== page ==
Movie piracy and threat models

| Comments (8) | DRM
I understand that in-theater videotaping of movies is a major source of piracy, but it's hard to understand the threat model under which this is a useful technique:
In recent years, the problem of camcorder piracy in theaters has become more serious due to technical advances in camcorders. In this paper, as a new deterrent to camcorder piracy, we propose a system for estimating the recording position from which a camcorder recording is made. The system is based on spread-spectrum audio watermarking for the multichannel movie soundtrack. It utilizes a stochastic model of the detection strength, which is calculated in the watermark detection process. Our experimental results show that the system estimates recording positions in an actual theater with a mean estimation error of 0.44 m. The results of our MUSHRA subjective listening tests show the method does not significantly spoil the subjective acoustic quality of the soundtrack. These results indicate that the proposed system is applicable for practical uses.

OK, so let's say that this works as advertised: why does it help. The full article is behind a paywall, but I'm assuming the way this is supposed to work is that you wait for a pirated movie to show up on the file sharing network, then what? Let's assume that each print is separately marked, so you can tell what theater it was taken in and what position the camera was in. I still see several problems.

First, you need to figure out which showing the video was taken at. The easiest way to do this is probably to inject a signal into either the audio or video. As I understand the situation, modern projection equipment generally uses digital audio, so I suppose it's possible that you can reprogram the projection system to add a time signal to the audio track somehow; if you're using digital projection you could probably add it to the video as well. Even so, it seems to me that this technique requires new equipment or at least new software on every theater. That's a pretty significant investment.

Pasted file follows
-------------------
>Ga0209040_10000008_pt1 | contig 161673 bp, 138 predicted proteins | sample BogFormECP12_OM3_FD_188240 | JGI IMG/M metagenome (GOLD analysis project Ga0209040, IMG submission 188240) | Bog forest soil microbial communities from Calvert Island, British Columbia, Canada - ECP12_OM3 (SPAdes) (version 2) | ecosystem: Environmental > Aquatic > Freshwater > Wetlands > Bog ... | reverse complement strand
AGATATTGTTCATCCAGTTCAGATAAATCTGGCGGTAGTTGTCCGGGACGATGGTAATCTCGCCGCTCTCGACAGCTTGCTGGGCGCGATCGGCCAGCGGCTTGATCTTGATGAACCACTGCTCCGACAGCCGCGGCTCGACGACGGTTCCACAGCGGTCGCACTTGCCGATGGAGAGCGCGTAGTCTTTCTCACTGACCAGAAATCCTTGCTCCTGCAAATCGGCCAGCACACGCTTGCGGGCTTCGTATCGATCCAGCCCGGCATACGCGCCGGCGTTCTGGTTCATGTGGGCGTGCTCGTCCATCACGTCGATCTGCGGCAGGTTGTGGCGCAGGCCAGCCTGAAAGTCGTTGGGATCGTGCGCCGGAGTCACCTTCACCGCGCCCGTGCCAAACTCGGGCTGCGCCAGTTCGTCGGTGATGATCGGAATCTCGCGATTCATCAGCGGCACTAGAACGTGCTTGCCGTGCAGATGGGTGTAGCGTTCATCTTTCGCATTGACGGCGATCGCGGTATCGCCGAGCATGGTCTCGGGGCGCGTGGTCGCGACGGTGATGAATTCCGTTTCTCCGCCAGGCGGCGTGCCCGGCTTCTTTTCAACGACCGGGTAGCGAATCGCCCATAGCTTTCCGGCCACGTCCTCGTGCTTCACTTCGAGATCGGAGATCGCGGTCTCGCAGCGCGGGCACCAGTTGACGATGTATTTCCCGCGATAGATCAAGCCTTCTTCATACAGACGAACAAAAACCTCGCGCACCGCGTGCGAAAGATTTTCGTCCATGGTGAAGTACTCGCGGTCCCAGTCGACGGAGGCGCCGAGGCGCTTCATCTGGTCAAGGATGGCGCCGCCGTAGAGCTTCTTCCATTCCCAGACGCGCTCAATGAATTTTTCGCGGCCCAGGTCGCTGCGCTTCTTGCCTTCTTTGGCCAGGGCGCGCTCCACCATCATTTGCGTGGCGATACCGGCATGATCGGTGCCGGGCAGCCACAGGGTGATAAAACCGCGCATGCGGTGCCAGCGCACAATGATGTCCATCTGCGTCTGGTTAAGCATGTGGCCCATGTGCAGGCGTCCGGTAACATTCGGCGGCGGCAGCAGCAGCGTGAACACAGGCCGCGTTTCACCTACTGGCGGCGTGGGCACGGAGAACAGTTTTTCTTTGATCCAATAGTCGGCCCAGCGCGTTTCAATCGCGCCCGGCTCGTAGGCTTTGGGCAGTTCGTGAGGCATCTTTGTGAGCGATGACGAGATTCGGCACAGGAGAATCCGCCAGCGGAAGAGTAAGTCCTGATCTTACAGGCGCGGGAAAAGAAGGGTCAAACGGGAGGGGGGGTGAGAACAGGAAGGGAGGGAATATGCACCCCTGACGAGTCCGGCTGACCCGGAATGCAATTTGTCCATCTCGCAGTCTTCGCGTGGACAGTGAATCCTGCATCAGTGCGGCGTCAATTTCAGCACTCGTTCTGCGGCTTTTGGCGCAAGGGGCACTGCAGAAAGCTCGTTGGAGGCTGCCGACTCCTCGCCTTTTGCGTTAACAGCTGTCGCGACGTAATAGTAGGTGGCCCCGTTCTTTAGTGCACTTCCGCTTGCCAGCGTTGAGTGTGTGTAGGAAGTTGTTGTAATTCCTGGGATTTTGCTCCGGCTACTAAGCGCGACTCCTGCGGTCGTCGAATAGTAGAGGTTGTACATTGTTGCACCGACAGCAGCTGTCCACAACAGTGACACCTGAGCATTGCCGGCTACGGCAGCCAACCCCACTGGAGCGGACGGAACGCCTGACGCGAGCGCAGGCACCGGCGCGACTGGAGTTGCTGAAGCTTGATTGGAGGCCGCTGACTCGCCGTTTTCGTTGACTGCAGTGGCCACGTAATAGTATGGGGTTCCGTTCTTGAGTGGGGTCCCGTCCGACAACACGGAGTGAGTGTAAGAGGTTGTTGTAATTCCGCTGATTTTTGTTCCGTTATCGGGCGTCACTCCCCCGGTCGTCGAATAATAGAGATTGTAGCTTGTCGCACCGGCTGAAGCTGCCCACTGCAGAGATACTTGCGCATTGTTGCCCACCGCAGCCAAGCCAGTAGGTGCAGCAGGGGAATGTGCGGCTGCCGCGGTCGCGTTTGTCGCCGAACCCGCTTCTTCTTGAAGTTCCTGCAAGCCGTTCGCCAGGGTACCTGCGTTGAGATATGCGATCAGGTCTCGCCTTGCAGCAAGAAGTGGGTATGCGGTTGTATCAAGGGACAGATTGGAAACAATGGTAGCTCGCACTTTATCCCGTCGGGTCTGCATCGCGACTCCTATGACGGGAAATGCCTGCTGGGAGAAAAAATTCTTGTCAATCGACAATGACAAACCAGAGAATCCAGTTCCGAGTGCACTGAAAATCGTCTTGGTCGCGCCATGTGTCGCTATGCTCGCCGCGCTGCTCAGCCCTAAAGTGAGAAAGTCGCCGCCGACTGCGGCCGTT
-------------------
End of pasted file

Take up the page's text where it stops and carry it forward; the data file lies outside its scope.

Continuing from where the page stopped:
Second, you need to be able to go from the position of the camera in the theater to the person doing the taping. Even if we assume that the camera position and the perpetrator's position are the same, people typically sit within a half meter or so of each other, so in a packed theater, there are probably about 4-8 people who potentially did the taping. Or, rather, you now know what seat they were sitting in. But theaters don't typically know where people are sitting, so now we need some way to keep records of where people are sitting, which either means IDing customers and having assigned seating, photographic records of where people are sitting, or both. That's a major change in the way theaters do business.